Before the internet and the surge of online review sites, the vast landscape of budget hotels were a bit of a no-man’s land. Despite a healthy amount of pre-internet guidebooks profiling cheap roadside motels, the proliferation of the corporate logo – and its promise of consistent “quality” – seemed to displace the need for personalized reviews of minor, “non-destination” hotels along the freeway. Was there really any difference worth documenting between two Super 8 motels 20 miles apart? And if so, who had the time or desire to catalogue thousands of roadside motels when in all likelihood the traveler would just take what she could get. After all, these cheap motels were just resting points on the way to grander locations.
But now, any corporate chain is just as worthy of an online review (if not more) than a luxury hotel. And not always a positive one, either: according to a 2011 report from the market research firm PhoCusWright, the number of reviews of two and three star hotels on online review sites has increased, while reviews of four and five star hotels have declined.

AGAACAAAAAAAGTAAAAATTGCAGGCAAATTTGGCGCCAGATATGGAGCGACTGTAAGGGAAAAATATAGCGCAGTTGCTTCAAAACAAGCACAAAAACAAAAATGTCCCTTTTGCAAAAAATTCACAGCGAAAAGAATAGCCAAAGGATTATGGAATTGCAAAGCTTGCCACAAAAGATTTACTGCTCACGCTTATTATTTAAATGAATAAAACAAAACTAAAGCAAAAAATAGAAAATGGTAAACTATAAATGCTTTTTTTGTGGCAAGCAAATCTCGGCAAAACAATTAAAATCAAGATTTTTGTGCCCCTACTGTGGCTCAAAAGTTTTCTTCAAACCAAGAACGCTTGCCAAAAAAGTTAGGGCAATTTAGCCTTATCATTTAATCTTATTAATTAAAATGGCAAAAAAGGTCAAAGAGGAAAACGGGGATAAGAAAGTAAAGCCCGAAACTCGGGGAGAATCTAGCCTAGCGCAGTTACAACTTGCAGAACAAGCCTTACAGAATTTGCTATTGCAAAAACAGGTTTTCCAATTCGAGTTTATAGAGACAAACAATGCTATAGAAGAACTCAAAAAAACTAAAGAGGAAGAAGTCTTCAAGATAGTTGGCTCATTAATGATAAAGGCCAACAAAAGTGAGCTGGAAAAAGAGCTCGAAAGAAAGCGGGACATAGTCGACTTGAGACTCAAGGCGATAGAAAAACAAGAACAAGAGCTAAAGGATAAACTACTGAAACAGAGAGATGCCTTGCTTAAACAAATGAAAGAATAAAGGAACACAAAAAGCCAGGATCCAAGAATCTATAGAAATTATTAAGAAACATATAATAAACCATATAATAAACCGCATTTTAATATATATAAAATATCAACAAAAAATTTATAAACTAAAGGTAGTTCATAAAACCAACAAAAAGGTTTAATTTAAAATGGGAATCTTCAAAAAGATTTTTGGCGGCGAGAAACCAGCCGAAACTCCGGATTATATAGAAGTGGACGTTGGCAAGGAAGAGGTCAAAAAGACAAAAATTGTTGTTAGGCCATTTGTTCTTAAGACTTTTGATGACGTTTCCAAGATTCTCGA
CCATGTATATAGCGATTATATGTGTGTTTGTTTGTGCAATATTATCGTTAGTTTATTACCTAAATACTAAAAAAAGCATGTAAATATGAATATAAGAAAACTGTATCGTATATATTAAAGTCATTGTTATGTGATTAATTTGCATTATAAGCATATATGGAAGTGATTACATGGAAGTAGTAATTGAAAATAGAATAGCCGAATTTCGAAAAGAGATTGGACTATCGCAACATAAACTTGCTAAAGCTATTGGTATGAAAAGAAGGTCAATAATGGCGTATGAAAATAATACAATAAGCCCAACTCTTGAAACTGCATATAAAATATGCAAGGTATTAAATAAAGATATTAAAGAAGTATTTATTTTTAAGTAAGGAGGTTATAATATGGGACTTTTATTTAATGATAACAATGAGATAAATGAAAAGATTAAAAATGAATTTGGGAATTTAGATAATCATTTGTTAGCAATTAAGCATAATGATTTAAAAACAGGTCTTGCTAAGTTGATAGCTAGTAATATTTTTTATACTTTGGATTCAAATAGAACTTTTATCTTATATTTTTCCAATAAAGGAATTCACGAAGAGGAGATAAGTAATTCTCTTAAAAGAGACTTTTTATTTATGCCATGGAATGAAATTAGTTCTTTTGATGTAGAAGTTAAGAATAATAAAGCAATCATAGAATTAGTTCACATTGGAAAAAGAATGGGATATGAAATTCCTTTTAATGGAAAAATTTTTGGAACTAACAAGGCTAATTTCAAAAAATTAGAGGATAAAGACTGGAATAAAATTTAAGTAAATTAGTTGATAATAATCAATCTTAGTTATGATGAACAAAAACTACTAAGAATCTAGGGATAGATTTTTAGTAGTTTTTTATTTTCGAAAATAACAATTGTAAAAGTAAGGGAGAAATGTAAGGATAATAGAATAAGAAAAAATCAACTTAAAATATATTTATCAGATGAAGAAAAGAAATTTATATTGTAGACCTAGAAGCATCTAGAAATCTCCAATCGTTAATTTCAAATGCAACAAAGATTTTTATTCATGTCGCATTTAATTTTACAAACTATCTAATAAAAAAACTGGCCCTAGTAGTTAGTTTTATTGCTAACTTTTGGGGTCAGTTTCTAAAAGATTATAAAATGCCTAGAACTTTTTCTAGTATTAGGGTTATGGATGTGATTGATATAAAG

Now, the most minor details of a $50-per-night hotel stay are documented and shaped into stories, giving the most forgettable chain hotel a semi-permanent presence online. We see hotel identities emerge at a local level beyond a brand, and with such detailed reviews, I wonder if our stays at cheap hotels are as impressionless as the concept of non-place would have us believe. With each review we give identity and texture to places that were deemed unworthy of such attention decades before.
I first experienced this when I read about the Leland Hotel in Detroit on TripAdvisor. Though I had been to Detroit once and had never visited the Leland, I became engrossed in reading travelers’ descriptions online. In short, it’s one of the misfit hotels of the world that, shunned by tourists, caters instead to black markets, partiers, and renters.
Up until 2006, the Leland, an impressive Beaux Arts structure built in 1927, operated under the name Ramada Inn Downtown Detroit. Then, apparently forcibly, but also in time for the Super Bowl, they dropped the Ramada flag. Oddly enough, when you searched Google for “Ramada Inn Downtown Detroit” two months ago, a reservation page for the Leland was the first hit.